Battery the Animation
by Gabriella Ekens,
How would you rate episode 1 of
Battery the Animation ?
6th grader Takumi Harada is a prodigious baseball player. Known for his strong pitching arm, he claims to have singlehandedly taken his old team to the regional tournament. But when his family moves out to the countryside for the sake of his younger brother's illness, he has to restart his career in a provincial town. Rather than being disappointed by the move, Takumi is excited to become the standout player at an even weaker school. What he doesn't expect is that his new teammates won't accommodate his showboating. Takumi immediately runs into Go Nagakura, the local catcher who happens to be his biggest fan. He demands that they play together, but when they do, Takumi is put off by Go's desire to form a real constructive partnership. Meanwhile, Takumi's grandfather – a former baseball player – refuses to pass on his advanced techniques. With school about to start, the adolescent Takumi is frustrated and confused by their refusal to sate his ego. How will this new experience change him? And what private demons do his new friends hide?
Battery is the anime adaptation of a series of Japanese children's novels. Written by Atsuko Asano, the lady behind the dystopian BL favorite No.6, they won a prestigious Japanese award for children's literature a few years back. Note that I'm saying “children's literature” and not “based on light novel” – since it stars 6th graders, Battery looks like it's aimed a few years younger than the typical young adult content we're used to seeing in anime. Apparently, Japan has something similar to the divide between “stuff that wins Newberry Awards” and “vampire werewolf academy” youth fiction that we see in our shelves, and Battery falls into the former category. I'm glad that this story comes with some assurance of quality, but maybe I should expect more Bridge to Terabithia than The Fault in Our Stars.
This first episode deftly established our main character and his immediate conflicts. Takumi has a self-isolating obsession with being the best. All he cares about is his own achievement, and he can't imagine playing baseball for any other reason. He also doesn't like to be reminded of his limits, even when paying attention to them may be necessary for his future growth. It looks like his relationship with Go, who doesn't coddle him, will be important to Takumi's maturation. Go will probably be an equally complex character, but so far we've only seen him in terms of how he affects Takumi. He seems content with the non-glamorous position of catcher, and he may have a complex over his family's wealth. Takumi's grandfather was himself a famous baseball pitcher, so he'll likely serve as a disregarded mentor figure for his young grandson. The final important-seeming character, Seiha, is Takumi's frail little brother. It's physically out of reach for him to play baseball competitively, but he's begun to inherit his brother's blind desire to be the best. This serves as an external negative risk to Takumi keeping up his current attitude. All of this is conveyed through naturalistic exchanges of dialogue. In terms of pure technical storytelling, Battery looks proficient.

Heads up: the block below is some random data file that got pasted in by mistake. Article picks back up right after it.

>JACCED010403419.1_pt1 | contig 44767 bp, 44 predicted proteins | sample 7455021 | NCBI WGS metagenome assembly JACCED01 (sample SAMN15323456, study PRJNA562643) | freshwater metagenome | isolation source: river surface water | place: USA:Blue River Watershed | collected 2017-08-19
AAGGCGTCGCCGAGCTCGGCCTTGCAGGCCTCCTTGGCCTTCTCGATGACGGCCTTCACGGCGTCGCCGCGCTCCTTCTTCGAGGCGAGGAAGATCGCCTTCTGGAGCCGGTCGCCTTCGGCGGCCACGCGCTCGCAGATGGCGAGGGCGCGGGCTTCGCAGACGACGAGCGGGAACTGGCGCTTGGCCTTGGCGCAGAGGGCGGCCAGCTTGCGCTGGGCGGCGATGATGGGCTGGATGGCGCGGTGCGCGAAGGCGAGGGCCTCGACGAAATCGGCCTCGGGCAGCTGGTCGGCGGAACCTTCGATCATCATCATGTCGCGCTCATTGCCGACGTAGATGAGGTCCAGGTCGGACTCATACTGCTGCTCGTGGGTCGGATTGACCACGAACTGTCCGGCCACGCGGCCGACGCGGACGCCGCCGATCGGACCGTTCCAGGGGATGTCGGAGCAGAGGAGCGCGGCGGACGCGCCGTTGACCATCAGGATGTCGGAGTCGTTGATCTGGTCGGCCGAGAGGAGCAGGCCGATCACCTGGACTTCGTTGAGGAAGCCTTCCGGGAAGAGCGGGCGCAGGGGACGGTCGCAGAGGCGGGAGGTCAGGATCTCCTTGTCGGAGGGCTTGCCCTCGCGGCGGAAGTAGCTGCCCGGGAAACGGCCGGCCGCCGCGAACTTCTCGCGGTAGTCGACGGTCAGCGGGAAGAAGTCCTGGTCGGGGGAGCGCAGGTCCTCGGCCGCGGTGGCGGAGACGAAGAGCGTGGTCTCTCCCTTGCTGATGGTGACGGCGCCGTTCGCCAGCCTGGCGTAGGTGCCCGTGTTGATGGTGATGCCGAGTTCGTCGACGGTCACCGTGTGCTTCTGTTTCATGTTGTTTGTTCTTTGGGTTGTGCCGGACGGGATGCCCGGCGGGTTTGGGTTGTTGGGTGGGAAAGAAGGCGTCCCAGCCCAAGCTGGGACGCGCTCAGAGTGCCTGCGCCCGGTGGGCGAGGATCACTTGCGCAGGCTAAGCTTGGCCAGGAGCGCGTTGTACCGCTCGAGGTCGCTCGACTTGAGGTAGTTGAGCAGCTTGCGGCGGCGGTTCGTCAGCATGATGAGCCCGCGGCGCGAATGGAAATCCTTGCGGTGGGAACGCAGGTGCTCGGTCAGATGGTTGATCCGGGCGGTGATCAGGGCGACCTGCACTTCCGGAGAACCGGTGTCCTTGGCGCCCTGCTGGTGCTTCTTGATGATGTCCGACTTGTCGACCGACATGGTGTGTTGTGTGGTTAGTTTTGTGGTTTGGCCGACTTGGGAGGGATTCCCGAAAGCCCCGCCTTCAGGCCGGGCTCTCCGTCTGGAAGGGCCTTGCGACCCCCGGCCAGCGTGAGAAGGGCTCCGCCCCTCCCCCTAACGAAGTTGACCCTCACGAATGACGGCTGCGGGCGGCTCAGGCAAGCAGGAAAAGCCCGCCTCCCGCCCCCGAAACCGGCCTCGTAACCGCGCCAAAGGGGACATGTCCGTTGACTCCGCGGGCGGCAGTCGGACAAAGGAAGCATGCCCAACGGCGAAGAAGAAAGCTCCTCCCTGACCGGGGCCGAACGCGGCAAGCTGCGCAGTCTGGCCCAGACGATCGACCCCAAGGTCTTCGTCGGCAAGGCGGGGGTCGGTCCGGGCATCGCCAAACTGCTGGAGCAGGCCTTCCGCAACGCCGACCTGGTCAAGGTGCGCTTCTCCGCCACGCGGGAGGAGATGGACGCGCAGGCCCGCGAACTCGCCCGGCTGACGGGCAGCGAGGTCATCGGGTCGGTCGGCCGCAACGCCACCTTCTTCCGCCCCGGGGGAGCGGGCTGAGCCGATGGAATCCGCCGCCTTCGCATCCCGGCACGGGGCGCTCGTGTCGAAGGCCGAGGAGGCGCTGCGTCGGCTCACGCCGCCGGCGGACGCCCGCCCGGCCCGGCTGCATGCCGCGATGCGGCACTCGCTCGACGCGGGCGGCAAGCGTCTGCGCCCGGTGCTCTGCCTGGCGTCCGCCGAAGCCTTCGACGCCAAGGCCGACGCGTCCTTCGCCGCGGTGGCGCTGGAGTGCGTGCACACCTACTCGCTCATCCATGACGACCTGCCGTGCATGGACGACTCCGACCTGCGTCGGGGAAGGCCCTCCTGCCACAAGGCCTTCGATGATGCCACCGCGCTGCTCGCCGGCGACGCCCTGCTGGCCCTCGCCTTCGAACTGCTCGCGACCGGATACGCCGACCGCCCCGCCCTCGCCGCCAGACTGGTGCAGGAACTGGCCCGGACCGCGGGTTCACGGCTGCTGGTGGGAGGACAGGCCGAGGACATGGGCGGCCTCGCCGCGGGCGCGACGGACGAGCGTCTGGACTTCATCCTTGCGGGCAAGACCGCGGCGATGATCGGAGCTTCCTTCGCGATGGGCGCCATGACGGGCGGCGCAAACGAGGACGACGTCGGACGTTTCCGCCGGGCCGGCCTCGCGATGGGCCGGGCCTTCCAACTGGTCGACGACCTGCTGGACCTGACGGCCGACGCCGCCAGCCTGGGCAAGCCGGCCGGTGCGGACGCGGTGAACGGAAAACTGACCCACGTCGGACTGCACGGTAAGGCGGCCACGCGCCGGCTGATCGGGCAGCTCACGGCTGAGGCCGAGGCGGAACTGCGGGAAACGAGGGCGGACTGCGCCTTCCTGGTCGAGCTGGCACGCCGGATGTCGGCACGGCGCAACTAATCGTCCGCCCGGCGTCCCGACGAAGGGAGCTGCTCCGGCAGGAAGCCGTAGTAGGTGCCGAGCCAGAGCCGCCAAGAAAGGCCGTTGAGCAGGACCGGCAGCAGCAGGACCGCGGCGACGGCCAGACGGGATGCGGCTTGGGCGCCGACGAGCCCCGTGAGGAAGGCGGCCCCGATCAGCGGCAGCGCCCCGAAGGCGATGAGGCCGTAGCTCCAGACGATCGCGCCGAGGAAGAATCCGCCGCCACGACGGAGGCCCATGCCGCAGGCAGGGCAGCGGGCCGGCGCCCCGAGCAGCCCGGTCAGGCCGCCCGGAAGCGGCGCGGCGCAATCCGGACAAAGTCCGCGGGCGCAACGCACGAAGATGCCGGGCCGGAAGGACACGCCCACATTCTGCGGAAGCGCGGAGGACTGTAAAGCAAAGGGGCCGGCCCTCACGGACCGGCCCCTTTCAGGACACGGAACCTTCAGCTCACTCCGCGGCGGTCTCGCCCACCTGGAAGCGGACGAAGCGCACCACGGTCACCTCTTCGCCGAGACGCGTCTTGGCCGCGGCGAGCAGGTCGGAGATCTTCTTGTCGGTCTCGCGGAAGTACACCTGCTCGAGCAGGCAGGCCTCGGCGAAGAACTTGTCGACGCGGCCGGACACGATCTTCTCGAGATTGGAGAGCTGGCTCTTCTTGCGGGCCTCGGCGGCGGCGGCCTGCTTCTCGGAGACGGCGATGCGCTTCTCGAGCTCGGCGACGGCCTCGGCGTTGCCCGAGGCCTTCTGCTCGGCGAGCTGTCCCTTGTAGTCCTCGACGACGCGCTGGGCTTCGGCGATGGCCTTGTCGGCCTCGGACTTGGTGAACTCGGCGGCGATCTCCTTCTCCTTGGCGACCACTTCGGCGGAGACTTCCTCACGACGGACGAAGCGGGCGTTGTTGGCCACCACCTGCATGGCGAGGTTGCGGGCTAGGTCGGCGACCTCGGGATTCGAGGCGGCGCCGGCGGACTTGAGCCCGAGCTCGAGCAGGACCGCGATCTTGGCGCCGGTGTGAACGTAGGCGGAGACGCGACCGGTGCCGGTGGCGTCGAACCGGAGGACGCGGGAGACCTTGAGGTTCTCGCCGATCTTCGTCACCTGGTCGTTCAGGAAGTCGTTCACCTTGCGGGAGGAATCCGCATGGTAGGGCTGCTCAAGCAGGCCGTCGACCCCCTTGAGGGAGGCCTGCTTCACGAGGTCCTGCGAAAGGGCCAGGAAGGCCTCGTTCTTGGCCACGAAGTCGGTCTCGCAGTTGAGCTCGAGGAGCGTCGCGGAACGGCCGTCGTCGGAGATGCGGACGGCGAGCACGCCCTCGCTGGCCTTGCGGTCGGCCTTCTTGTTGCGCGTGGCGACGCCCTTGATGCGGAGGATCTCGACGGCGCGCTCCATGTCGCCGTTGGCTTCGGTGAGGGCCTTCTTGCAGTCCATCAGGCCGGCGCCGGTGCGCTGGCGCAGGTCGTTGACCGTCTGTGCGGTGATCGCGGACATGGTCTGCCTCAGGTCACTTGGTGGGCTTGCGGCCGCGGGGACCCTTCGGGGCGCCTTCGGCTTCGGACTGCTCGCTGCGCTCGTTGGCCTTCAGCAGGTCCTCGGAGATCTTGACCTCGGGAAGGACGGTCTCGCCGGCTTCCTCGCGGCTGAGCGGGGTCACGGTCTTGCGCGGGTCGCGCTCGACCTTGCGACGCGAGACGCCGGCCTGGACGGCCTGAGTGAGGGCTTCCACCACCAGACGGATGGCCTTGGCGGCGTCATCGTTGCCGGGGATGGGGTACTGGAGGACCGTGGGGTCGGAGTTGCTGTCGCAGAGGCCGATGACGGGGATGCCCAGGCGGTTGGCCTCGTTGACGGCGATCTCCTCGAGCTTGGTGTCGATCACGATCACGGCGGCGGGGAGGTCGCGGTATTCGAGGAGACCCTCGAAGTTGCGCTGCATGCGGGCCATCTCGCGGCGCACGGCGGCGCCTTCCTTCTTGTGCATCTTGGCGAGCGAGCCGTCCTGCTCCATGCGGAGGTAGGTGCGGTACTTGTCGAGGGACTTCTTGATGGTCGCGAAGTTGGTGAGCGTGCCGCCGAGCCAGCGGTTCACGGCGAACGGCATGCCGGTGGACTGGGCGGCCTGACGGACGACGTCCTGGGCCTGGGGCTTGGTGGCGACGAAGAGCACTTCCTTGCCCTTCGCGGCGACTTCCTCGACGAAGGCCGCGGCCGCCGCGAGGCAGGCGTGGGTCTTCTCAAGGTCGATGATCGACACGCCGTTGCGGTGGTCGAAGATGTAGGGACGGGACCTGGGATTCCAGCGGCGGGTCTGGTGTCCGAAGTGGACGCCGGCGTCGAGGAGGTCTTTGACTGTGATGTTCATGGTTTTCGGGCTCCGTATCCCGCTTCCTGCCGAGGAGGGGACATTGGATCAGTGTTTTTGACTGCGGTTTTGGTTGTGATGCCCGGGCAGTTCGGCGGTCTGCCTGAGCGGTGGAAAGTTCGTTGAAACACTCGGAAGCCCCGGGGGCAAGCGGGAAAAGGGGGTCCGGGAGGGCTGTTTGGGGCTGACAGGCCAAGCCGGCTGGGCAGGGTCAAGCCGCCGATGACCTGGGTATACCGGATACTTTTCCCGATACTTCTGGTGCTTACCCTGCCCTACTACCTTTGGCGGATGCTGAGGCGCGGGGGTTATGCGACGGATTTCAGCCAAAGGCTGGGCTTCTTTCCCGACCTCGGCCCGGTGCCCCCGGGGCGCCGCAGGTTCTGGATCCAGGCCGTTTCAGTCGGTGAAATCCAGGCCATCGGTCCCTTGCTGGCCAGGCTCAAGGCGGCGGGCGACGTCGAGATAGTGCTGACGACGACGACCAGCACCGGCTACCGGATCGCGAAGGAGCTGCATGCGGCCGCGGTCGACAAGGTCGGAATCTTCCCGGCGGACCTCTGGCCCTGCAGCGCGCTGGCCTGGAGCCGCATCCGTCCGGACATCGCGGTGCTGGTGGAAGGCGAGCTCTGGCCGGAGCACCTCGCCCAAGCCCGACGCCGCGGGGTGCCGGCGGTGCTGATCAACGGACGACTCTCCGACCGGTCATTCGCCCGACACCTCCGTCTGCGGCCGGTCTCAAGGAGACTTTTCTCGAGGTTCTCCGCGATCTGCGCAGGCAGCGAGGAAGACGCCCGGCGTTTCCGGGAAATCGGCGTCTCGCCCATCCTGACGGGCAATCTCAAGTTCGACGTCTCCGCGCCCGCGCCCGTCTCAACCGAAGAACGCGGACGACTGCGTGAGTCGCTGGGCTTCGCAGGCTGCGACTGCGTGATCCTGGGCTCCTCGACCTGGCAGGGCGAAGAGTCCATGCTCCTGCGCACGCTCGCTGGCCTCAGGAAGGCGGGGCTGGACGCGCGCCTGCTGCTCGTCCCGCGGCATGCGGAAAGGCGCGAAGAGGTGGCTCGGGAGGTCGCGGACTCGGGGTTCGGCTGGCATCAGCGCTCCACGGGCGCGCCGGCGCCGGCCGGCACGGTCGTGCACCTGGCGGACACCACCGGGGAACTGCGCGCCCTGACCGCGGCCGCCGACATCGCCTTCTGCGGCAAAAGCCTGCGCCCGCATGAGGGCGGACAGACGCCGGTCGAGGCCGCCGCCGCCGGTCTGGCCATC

It's appropriate that Takako Shimura did the character designs, since Battery most reminds me of her manga Wandering Son. They're both atmospheric, low-key dramatizations of fairly normal adolescent experiences. Like Wandering Son, Battery may also broach some LGBT issues. The most prominent thing about Asano's other known work, No. 6, was the overt romance between the two male leads. This may also be present in Battery, albeit in a more restrained form (the boys are 12, after all). The dialogue is already full of hilarious innuendos. But really, I'm betting that any romance shown will be on a Judy Blume-esque “adolescence is both wonderful and awkward” level. Queer romance would be a nice change of pace for YA, but it doesn't seem necessary to this story. Still, based on how much of the surrounding material is framed romantically (there's an “I love you” in the ED), I'd say that the show is at least fishing for the fujoshi bucks.
Fortunately, it's an all-around aesthetically pleasing experience. Battery borrows Shimura's characteristically restrained color palette to great effect. This is especially true of the OP and ED, which are done in the style of her watercolors. The animation isn't showy, but solid when it counts, full of evocative head twists and smooth renditions of pitching forms. If you liked how Wandering Son and One Week Friends look, you'll like this. Out of all the fujoshi sports shows we're getting this season, Battery looks like both the chilliest and most appropriate for younger audiences. It'll probably build into the most emotionally intense experience out of the three, with the least emphasis on hot boys (because again, 12 year olds). Well-paced in spite of the lackadaisical content, Battery the Animation looks to be loading my summer with chill feelings-filled Thursdays.
Battery the Animation is currently streaming on Amazon Prime.
Gabriella Ekens studies film and literature at a US university. Follow her on twitter.
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